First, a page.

• :hover: The button changes its background color to blue and text color to white when hovered over.

  • :first-child: The first paragraph within its parent div is bold.

  • :last-child: The last paragraph has no bottom margin.

  • :nth-child(2n): Every 2nd list item has a light gray background.

  • :nth-child(3): The third list item has red text.

Pseudo-Elements

Pseudo-elements in CSS are used to style specific parts of an element, such as the first letter, the first line, or to insert content before or after the element's content. They are denoted by a double colon (::) to distinguish them from pseudo-classes. However, some older browsers also support the single colon syntax (:).

  1. ::first-letter

The ::first-letter pseudo-element applies styles to the first letter of the first line of a block-level element.

p::first-letter {
    font-size: 2em;
    font-weight: bold;
    color: red;
}
  • The first letter of the paragraph will be twice as large, bold, and red.
  1. ::first-line

The ::first-line pseudo-element applies styles to the first line of a block-level element. The length of the first line depends on the width of the containing block and other styling factors.

p::first-line {
    font-weight: bold;
    color: blue;
}
  • The first line of the paragraph will be bold and blue.
  1. ::before

The ::before pseudo-element inserts content before the content of the selected element. This pseudo-element is often used to add decorative content or icons.

h1::before {
    content: "★ ";
    color: gold;
}
  • The content is a must to write property while using ::before, even if you don't want to put any content before the element.

  • A gold star will appear before the text "Important Heading" in the h1 element.

  1. ::after

The ::after pseudo-element inserts content after the content of the selected element. Like ::before, it is used for adding decorative content.

h1::after {
    content: " ★"; /* Example style */
    color: gold;
}
  • Just like in ::before it was must to write property, it applies the same here as well.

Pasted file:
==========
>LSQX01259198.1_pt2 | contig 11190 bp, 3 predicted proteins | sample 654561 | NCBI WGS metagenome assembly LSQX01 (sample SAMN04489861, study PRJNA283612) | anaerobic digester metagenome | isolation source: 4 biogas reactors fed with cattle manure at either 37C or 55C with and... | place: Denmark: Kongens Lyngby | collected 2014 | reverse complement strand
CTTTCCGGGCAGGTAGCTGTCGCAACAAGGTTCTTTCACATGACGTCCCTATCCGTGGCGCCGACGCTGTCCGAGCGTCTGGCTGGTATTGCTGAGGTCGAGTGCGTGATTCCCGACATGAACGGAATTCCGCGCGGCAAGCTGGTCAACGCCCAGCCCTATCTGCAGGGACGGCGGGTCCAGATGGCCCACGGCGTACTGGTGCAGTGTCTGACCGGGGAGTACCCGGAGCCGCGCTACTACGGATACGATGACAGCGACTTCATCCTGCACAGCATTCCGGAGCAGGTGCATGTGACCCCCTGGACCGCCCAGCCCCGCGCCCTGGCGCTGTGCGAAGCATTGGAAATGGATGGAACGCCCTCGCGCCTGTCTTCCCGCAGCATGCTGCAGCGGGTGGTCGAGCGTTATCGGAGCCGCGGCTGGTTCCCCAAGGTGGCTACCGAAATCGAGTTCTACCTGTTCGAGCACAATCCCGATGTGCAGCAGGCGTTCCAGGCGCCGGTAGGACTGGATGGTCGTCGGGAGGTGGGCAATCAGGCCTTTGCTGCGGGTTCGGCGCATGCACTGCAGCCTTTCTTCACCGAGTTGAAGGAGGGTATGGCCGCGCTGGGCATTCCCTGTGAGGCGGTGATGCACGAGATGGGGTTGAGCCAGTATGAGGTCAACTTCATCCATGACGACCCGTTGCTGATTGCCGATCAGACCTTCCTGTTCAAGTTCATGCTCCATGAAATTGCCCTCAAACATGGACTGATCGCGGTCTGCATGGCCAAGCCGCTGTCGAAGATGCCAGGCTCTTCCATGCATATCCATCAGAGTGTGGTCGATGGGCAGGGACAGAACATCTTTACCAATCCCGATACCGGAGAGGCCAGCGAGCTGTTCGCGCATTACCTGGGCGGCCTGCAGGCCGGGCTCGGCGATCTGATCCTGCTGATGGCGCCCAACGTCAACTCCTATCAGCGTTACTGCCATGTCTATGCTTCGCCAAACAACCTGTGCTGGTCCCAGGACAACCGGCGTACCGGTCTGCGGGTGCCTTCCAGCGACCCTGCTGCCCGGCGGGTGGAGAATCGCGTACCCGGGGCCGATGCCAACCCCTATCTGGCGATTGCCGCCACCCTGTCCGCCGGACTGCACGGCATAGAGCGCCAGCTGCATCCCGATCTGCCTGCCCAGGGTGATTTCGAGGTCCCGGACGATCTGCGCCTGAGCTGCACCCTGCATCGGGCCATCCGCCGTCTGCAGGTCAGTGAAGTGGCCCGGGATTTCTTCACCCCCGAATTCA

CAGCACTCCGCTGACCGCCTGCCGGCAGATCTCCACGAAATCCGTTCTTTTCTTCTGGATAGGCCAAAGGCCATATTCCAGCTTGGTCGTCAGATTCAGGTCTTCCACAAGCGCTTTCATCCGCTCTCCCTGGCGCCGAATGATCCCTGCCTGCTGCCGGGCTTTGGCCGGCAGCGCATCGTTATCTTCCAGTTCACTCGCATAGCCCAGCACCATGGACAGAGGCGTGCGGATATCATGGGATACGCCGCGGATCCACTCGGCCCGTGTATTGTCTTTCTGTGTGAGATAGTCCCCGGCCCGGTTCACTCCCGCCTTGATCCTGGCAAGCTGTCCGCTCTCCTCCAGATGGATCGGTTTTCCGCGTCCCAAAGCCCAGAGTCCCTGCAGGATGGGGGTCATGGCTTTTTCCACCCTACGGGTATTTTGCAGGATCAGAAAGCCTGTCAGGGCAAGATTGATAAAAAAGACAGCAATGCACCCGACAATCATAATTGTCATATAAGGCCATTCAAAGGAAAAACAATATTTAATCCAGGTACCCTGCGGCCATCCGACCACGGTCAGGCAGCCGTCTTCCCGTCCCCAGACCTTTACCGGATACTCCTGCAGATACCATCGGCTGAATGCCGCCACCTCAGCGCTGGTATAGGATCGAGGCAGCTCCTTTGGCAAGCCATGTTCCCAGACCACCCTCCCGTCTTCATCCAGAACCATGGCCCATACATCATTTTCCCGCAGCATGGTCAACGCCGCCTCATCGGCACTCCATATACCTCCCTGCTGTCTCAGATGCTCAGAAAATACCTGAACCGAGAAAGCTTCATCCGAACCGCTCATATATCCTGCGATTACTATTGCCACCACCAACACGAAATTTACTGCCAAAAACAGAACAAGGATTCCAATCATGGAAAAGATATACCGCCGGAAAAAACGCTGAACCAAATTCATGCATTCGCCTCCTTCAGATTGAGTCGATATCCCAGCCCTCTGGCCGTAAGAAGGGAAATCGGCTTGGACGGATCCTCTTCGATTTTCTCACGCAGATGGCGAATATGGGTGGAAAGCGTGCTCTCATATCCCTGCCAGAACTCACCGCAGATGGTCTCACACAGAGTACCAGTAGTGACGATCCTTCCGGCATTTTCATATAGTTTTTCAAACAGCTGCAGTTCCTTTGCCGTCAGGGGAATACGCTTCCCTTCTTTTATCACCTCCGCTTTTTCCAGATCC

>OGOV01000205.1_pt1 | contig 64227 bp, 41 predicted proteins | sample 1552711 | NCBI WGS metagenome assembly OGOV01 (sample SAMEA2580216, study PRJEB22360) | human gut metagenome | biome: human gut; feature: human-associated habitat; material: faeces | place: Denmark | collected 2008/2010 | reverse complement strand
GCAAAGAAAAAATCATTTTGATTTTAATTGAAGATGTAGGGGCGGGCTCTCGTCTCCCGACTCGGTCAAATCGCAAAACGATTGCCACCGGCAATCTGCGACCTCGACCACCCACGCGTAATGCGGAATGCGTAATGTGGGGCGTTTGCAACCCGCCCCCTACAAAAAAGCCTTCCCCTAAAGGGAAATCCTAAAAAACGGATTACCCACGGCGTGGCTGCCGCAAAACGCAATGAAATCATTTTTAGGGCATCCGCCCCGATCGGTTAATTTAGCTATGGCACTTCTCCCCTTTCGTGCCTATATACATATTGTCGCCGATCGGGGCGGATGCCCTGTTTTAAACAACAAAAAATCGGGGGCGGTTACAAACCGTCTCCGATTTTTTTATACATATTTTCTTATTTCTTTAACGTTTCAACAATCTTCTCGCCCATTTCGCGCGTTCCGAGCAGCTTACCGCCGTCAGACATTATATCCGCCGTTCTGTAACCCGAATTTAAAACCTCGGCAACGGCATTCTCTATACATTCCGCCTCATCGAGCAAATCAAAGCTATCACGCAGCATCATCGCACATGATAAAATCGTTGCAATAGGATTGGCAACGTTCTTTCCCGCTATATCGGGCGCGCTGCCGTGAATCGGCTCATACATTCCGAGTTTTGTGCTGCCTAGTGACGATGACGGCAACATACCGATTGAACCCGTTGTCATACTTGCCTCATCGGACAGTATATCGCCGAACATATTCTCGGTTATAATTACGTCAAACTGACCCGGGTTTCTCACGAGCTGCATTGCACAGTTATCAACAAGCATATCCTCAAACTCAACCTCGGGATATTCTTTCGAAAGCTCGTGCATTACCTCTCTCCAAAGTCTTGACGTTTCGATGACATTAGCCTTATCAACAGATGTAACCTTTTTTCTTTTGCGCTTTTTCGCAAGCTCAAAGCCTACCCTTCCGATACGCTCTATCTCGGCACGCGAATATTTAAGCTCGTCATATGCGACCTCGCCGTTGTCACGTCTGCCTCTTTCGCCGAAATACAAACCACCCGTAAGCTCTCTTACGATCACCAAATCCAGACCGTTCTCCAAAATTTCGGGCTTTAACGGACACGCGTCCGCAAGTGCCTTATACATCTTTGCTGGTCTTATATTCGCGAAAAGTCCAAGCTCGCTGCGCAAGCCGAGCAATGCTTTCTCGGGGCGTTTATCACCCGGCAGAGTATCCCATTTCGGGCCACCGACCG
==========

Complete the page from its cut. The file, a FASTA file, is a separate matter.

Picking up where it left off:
• A gold star will appear after the text "Important Heading" in the h1 element.

Transforms

The transform property in CSS is used to apply various transformations to an element. These transformations can be used to translate (move), scale (resize), rotate, and skew (distort) elements. Transformations can be 2D or 3D, allowing for a wide range of visual effects.

div {
    transform: scale(1.2) rotate(30deg);
}
  • Transform is a shorthand for using scale(), skew(), translate() and rotate() properties at ones.

Here's how you can use these properties individually:

  1. scale(): Resizes the element. The function can take one or two values.

    • scale(2): Uniformly scales the element by 2x in both the X and Y directions.

    • scale(2, 1): Scales the element by 2x in the X direction and 1x in the Y direction.

.element {
    transform: scale(1.5); /* Uniform scaling */
    transform: scale(1.5, 2); /* Non-uniform scaling */
}
  1. skewX(): Skews the element along the X-axis by a specified angle.
.element {
    transform: skewX(20deg);
}
  1. skewY(): Skews the element along the Y-axis by a specified angle.
.element {
    transform: skewY(20deg);
}
  1. translate(): Moves the element from its current position. The function can take one or two values.

    • translate(tx): Moves the element tx pixels along the X-axis.

    • translate(tx, ty): Moves the element tx pixels along the X-axis and ty pixels along the Y-axis.

    .element {
        transform: translate(50px); /* Moves 50px to the right */
        transform: translate(50px, 20px); /* Moves 50px to the right and 20px down */
    }
  1. rotate(): Rotates the element clockwise by a specified angle (in degrees).
.element {
    transform: rotate(45deg);
}
  1. rotate(): Rotates the element clockwise by a specified angle (in degrees).
.element {
    transform: rotate(45deg);
}

3D Transform Functions

  1. rotateX(): Rotates the element around the X-axis.
.element {
    transform: rotateX(45deg);
}
  1. rotateY(): Rotates the element around the Y-axis.
.element {
    transform: rotateY(45deg);
}

Example using Transform properties

.box {
    width: 100px;
    height: 100px;
    background-color: lightblue;
    margin: 20px;
    display: inline-block;
    }

.scale {
    transform: scale(1.5);
}

.skewX {
    transform: skewX(20deg);
}

.skewY {
    transform: skewY(20deg);
}

.translate {
transform: translate(50px, 20px);
}

.rotate {    
    transform: rotate(45deg);
}

.rotateX {
    transform: perspective(200px) rotateX(45deg);
}

.rotateY {
transform: perspective(200px) rotateY(45deg);
}
<!DOCTYPE html>
<html lang="en">
<head>
    <meta charset="UTF-8">
    <meta name="viewport" content="width=device-width, initial-scale=1.0">
    <title>CSS Transform Example</title>
</head>
<body>
    <div class="box scale">Scale</div>